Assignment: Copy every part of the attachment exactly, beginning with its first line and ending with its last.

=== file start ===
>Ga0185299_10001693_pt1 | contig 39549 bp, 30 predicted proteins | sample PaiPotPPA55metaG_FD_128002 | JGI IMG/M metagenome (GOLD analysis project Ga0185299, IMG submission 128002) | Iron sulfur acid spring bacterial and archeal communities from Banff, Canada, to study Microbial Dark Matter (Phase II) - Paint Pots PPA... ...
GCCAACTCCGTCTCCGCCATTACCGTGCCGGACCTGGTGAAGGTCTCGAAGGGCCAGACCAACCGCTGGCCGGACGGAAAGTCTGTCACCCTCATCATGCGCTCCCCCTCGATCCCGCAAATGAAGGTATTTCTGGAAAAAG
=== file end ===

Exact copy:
>Ga0185299_10001693_pt1 | contig 39549 bp, 30 predicted proteins | sample PaiPotPPA55metaG_FD_128002 | JGI IMG/M metagenome (GOLD analysis project Ga0185299, IMG submission 128002) | Iron sulfur acid spring bacterial and archeal communities from Banff, Canada, to study Microbial Dark Matter (Phase II) - Paint Pots PPA... ...
GCCAACTCCGTCTCCGCCATTACCGTGCCGGACCTGGTGAAGGTCTCGAAGGGCCAGACCAACCGCTGGCCGGACGGAAAGTCTGTCACCCTCATCATGCGCTCCCCCTCGATCCCGCAAATGAAGGTATTTCTGGAAAAAG